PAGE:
MK Stalin's appointment as the working president of the DMK during its general council meeting on Wednesday surprised few.
The ascent of party chief M Karunanidhi's son from the post of the treasurer to the president was a matter of 'when', rather than 'if', especially after the patriarch's failing health started making headlines.
The time came as soon as the seven-decade-old party sensed its arch rival, the AIADMK, gaining ground in Tamil Nadu despite the death of its towering leader, J. Jayalalithaa.
Unlike Jayalalithaa's successor, the new AIADMK general secretary VK Sasikala, who is a newcomer to politics, the 63-year-old Stalin has been an active politician for over four decades. However, his long stint in public life hasn't been a smooth ride in the shadow of his father's stature in Tamil Nadu.
Stalin's journey in state politics has been chequered with accusations of favouritism hurled at his father for promoting him within the party, despite his lack of charisma to be a mass leader.
His supporters sidestep the issue of his authoritarian streak, crying that he has risen from the ranks. They cite the fact that he was appointed a minister in the Karunanidhi Cabinet only during his fourth term as MLA.
That Stalin has been a visible leader in the state for almost half a century cannot be denied, even by his staunchest critics.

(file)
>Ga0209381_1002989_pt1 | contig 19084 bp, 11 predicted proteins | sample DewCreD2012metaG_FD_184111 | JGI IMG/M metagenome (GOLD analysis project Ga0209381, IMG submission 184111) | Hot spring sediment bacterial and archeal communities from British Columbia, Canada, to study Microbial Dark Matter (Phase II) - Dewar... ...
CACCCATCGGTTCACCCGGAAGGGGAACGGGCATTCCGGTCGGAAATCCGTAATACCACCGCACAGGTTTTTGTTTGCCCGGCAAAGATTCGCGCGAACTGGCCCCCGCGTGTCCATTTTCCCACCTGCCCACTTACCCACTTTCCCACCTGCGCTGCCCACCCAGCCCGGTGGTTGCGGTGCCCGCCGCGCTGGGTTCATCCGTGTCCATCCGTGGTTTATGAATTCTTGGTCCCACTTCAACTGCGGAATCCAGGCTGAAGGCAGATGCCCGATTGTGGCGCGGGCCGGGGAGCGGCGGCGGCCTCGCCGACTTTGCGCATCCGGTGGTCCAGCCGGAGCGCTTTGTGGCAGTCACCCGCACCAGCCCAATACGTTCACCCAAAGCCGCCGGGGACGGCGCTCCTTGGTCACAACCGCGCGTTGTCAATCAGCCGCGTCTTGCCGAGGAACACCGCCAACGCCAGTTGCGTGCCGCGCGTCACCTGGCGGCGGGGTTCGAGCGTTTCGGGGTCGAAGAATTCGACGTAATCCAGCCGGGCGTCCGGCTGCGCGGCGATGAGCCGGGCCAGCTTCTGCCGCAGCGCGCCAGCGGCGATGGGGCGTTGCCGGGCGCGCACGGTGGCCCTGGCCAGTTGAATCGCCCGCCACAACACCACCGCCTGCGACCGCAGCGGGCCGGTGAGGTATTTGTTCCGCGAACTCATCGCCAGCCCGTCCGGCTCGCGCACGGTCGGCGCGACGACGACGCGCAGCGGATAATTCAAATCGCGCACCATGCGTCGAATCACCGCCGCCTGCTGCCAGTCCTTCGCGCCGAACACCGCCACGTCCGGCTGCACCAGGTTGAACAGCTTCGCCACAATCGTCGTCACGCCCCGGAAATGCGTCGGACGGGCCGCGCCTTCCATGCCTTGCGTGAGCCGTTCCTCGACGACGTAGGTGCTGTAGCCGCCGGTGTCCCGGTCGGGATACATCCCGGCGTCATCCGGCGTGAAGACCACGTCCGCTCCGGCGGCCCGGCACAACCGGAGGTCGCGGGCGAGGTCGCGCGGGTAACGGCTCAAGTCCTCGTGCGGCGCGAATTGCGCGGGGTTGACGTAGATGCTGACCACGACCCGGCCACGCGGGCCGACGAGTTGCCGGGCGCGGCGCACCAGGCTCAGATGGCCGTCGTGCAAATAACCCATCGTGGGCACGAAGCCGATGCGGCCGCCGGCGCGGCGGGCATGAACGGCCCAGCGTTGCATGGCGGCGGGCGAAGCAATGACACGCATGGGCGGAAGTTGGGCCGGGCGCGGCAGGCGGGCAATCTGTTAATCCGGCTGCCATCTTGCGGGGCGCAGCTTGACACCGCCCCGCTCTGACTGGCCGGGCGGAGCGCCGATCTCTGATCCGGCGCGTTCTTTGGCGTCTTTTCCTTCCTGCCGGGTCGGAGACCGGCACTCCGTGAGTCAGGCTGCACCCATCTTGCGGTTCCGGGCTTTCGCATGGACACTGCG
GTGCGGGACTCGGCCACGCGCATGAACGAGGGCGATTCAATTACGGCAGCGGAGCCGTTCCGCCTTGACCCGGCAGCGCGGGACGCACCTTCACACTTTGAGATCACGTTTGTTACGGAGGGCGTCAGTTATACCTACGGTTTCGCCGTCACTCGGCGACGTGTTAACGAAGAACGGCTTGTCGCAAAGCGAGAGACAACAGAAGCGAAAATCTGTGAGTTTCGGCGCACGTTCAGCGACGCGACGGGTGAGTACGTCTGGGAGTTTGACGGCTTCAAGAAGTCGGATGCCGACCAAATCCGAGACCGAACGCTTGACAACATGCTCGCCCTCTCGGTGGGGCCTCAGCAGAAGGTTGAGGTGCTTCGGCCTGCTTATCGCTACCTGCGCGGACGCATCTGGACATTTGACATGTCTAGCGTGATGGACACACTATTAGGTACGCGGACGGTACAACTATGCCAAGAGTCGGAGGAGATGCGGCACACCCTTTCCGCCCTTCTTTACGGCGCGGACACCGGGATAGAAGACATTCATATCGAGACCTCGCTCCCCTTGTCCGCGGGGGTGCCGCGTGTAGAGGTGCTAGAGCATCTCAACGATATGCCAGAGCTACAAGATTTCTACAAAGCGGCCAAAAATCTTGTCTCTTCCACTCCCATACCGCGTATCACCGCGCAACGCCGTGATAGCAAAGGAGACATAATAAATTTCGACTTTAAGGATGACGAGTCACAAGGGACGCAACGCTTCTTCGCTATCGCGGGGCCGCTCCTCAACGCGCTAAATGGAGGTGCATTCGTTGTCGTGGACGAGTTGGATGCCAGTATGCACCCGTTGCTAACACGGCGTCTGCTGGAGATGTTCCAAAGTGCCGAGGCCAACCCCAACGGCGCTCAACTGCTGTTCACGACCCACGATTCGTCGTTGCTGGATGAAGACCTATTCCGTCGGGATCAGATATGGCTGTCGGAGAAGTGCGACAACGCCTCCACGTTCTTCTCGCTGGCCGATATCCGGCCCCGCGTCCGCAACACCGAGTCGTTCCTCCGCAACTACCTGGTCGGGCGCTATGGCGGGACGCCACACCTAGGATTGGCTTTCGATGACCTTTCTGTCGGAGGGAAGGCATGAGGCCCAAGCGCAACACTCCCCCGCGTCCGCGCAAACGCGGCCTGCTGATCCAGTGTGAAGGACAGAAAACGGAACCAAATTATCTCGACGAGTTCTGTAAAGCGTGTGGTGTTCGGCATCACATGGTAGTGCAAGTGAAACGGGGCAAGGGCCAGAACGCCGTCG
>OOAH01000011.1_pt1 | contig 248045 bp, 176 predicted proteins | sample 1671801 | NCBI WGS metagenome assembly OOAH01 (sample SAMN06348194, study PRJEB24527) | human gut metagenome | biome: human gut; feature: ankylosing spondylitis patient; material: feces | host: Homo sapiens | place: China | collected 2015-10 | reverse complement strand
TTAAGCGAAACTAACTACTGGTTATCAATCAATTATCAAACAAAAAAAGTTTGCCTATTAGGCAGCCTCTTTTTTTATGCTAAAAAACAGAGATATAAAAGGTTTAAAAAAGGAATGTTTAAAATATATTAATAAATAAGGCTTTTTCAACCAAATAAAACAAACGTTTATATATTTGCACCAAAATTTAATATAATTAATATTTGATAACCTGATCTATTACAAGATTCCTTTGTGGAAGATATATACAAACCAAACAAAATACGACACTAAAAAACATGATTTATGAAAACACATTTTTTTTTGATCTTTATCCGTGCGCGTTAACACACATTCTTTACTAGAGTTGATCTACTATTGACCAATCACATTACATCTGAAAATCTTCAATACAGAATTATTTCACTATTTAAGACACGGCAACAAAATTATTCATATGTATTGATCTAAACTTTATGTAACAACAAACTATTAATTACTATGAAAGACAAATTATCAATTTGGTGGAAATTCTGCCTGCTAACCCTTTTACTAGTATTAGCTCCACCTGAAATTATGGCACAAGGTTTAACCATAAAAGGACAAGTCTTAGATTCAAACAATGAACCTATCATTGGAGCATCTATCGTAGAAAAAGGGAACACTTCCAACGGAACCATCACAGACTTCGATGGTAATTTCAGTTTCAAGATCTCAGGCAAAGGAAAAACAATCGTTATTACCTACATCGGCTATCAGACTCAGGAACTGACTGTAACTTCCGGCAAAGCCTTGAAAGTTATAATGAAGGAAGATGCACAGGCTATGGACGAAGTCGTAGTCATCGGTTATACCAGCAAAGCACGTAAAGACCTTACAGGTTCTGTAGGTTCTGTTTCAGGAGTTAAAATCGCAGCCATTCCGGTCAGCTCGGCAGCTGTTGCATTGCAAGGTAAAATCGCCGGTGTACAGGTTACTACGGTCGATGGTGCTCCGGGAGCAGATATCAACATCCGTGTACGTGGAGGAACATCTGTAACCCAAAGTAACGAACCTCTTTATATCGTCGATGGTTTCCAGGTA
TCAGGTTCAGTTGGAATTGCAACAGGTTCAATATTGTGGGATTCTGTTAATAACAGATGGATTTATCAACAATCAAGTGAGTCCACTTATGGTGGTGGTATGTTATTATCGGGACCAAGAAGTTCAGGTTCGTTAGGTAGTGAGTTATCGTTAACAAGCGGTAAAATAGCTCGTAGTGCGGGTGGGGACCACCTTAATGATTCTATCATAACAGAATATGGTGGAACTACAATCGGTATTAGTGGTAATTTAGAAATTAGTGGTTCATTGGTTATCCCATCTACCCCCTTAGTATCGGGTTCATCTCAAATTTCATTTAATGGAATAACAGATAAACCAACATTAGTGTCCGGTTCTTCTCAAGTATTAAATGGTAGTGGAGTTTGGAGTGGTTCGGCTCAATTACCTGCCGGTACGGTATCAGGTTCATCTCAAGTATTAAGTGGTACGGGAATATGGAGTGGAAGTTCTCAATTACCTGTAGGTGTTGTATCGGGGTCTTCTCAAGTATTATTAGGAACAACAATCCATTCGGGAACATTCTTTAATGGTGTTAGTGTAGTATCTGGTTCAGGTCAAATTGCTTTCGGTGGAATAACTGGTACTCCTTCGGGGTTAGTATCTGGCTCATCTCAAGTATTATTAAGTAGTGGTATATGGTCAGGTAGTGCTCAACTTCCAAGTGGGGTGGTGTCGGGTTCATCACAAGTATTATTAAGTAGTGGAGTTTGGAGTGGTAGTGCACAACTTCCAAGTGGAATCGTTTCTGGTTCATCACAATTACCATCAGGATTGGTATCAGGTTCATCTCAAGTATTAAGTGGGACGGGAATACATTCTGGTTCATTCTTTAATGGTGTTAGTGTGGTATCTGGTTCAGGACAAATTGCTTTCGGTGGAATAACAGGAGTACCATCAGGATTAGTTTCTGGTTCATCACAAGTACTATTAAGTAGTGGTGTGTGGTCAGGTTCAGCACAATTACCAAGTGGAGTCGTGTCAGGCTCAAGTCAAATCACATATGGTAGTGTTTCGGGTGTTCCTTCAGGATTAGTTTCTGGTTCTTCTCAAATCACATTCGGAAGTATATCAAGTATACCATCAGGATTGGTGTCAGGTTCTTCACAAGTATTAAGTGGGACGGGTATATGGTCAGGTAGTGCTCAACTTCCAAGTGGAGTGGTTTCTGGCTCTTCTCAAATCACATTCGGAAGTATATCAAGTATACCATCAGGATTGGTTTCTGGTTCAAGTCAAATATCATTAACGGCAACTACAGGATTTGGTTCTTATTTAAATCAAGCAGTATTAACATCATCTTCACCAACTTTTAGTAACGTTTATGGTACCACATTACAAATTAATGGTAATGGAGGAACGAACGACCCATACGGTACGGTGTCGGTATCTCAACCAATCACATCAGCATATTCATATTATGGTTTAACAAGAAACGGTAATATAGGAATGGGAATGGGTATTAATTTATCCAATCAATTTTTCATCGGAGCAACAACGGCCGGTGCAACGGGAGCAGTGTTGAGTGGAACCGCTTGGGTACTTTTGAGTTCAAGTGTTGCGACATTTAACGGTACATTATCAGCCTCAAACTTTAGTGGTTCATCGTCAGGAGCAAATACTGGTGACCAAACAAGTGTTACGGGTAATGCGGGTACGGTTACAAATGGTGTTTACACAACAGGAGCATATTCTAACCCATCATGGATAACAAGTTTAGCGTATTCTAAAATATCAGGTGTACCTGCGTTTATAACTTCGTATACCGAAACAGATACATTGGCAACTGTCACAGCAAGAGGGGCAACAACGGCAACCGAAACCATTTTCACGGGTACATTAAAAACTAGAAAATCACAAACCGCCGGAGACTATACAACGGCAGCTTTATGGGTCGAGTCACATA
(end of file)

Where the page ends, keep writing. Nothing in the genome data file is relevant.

He is first said to have made a public appearance in politics when he campaigned as a 14-year-old in the 1967 elections. A history graduate from the prestigious Presidency College, Chennai, he was elected to the DMK general committee in 1973.
He won his own set of fans when he was jailed under the Maintenance of Internal Security Act (MISA) for protesting against the Emergency during the mid-seventies. Stalin also became the first directly elected mayor of Chennai in 1996, and was later appointed the deputy chief minister of Tamil Nadu in 2009.
Stalin, who is the third of Karunanidhi's six children, was named as heir apparent in 2013. The father of two — his son is Tamil film producer-actor Udhayanidhi Stalin — has always been seen as a family man, and his ascension took place after much strife within the clan.
The party was witness to several bouts of conflict with his elder brother, former Cabinet minister MK Azhagiri, and the supporters of the two often clashed.
While the two brothers were equally prominent in state politics at the turn of the century, Azhagiri's fate was sealed when his name figured several times in various controversies, including the murder of former DMK minister T. Kiruttinan in 2003, a cash-for-vote scam in the state, and the attack on the Madurai office of the newspaper, Dinakaran. Azhagiri was later expelled from the party by Karunanidhi.
Stalin, on the other hand, gained ground, both within the party, and among the masses.
In the absence of active participation from his ailing father, now aged 92, Stalin was seen being at the helm of affairs. His appointment as the de-facto leader of the DMK comes at a time when the party needs fresh impetus to take on the challenge that the ascent of 'Chinamma' Sasikala in the AIADMK brings to state politics.
Between one heir, and the other, the people in the state will now get to see whether the son's rise turns out to be brighter than that of the mother's younger sister.